In order to modulate muscle repair – over-proliferation can lead to muscle scarring, which is beneficial in wound healing – it is necessary to limit the pro-inflammatory phase, by promoting anti-inflammation and reducing oxidation. Antioxidant vitamins have been implicated in muscle integrity and tissue repair. Vitamin A improves muscle mass and reduces fat marbling, vitamins B, D, and biotin can help reduce proteolysis and vitamin C has been shown to moderate collagen synthesis.
Vitamin E has long been known as an effective antioxidant, but also reduces those enzymes associated with protein breakdown.
Trace elements are also associated with reduced muscle damage, especially selenium, manganese and magnesium.
Many of the components of Joint Aid will help support normal muscle dynamics. Some anti-inflammatory and antioxidant components are common to both joint and muscle physiology, as are collagen and chondroitin. Although more associated with cartilage metabolism, chondroitin helps modulate tissue regeneration and collagen makes up about 10% of regenerated muscle.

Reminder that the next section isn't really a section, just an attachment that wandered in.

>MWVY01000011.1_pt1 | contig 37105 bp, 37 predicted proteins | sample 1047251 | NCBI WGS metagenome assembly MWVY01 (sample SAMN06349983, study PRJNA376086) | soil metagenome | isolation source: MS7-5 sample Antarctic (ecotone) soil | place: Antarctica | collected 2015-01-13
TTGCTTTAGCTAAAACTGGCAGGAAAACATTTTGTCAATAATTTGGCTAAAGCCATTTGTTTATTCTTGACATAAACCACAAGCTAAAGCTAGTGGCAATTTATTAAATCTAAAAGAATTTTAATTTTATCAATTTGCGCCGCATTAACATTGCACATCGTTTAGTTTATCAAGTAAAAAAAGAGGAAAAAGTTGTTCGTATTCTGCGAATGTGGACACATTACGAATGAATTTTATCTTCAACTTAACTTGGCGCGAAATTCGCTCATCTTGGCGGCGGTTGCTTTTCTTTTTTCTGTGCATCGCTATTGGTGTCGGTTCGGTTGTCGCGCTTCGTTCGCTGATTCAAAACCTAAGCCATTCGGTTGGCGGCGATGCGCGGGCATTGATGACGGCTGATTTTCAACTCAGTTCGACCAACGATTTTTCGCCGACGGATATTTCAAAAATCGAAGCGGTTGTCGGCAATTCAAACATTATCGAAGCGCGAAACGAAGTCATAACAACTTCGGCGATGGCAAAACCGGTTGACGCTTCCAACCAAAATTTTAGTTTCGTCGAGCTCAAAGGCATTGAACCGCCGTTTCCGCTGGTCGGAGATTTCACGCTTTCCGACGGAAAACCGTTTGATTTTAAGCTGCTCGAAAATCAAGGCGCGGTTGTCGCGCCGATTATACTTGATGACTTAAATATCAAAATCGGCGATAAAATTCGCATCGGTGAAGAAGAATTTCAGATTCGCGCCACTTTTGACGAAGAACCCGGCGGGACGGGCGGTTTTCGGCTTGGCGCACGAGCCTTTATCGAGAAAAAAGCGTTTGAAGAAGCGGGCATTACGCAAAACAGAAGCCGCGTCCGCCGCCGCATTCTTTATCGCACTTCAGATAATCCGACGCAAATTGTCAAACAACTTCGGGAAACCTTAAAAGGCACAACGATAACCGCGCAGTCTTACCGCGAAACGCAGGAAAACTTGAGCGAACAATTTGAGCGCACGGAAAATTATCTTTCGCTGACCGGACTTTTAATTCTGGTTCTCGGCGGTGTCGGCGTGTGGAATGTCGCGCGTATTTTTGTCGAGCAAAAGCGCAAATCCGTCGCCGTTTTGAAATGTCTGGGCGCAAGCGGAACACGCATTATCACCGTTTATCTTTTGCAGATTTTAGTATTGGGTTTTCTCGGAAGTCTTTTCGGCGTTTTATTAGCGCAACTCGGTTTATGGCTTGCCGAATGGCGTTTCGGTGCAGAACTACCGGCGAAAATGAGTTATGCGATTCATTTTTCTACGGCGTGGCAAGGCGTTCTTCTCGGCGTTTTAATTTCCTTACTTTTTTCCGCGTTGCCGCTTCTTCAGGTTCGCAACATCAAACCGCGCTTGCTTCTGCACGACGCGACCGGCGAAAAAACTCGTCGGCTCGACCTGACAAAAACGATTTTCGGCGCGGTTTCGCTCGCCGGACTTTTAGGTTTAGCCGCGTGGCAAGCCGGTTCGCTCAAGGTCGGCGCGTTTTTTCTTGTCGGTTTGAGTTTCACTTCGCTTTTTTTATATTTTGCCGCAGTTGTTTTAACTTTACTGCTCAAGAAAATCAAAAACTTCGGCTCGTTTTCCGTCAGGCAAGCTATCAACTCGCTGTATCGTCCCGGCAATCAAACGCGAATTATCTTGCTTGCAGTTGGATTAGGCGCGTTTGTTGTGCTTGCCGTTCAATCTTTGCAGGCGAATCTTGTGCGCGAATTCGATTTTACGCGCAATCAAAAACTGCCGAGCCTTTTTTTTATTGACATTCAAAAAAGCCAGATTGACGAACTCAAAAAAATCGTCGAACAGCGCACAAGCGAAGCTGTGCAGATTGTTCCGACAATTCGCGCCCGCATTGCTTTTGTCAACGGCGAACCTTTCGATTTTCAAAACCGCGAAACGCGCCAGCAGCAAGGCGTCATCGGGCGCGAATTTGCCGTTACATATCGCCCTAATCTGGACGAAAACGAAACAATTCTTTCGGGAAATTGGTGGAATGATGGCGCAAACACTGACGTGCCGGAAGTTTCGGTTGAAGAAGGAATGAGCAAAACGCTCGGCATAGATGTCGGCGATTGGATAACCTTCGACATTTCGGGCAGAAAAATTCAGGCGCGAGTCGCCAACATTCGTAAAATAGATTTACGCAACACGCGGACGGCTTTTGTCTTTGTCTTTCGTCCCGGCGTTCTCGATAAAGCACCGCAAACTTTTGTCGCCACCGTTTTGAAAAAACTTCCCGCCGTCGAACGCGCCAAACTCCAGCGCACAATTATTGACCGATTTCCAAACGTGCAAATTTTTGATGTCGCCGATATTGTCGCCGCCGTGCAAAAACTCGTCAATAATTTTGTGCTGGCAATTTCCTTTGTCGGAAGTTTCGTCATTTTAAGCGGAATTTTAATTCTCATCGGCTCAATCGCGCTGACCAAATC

However, positive metabolites will enable a dynamic turnover of muscle metabolism, helping ameliorate the inflammatory phase and regulate proliferation. Specific antioxidants and trace elements have been added and the new product has been formulated to increase its levels of leucine, arginine and the branched chain amino acids.
By introducing these nutrients to the existing nutracines of Joint Aid, there are complementary antioxidant and anti-inflammatory support, beneficial omega-6:3 ratios and an amino acid profile suited to voluntary muscle.
The Unique Oatinol Delivery System
Oatinol is a natural high quality oil based concept developed by and unique to GWF Nutrition. When incorporated into the feed it supplies four active nutraceuticals to:
Maintain gut cell integrity.
Maintain the lining of the gut.
Support the immune system.
Aid the absorption of active ingredients, vitamins and trace elements.
17 - Galactolipid Natural Emulsifiers - a combination of sugar and fat molecules that create the perfect medium for the absorption of active ingredients across the gut wall.
18 - Natural Tocotrienol Antioxidants - a natural form of vitamin E. They are 40-60 times more readily available than other forms of vitamin E and help to maintain the integrity of the cells forming the lining of the gut to aid absorption.
19 - Oat Derived Beta Glucans - have prebiotic properties that support beneficial bacteria in the gut to promote healthy absorption.
20 - Phospholipids - have emulsifying properties and have been shown to actively influence nutrient digestibility and absorption.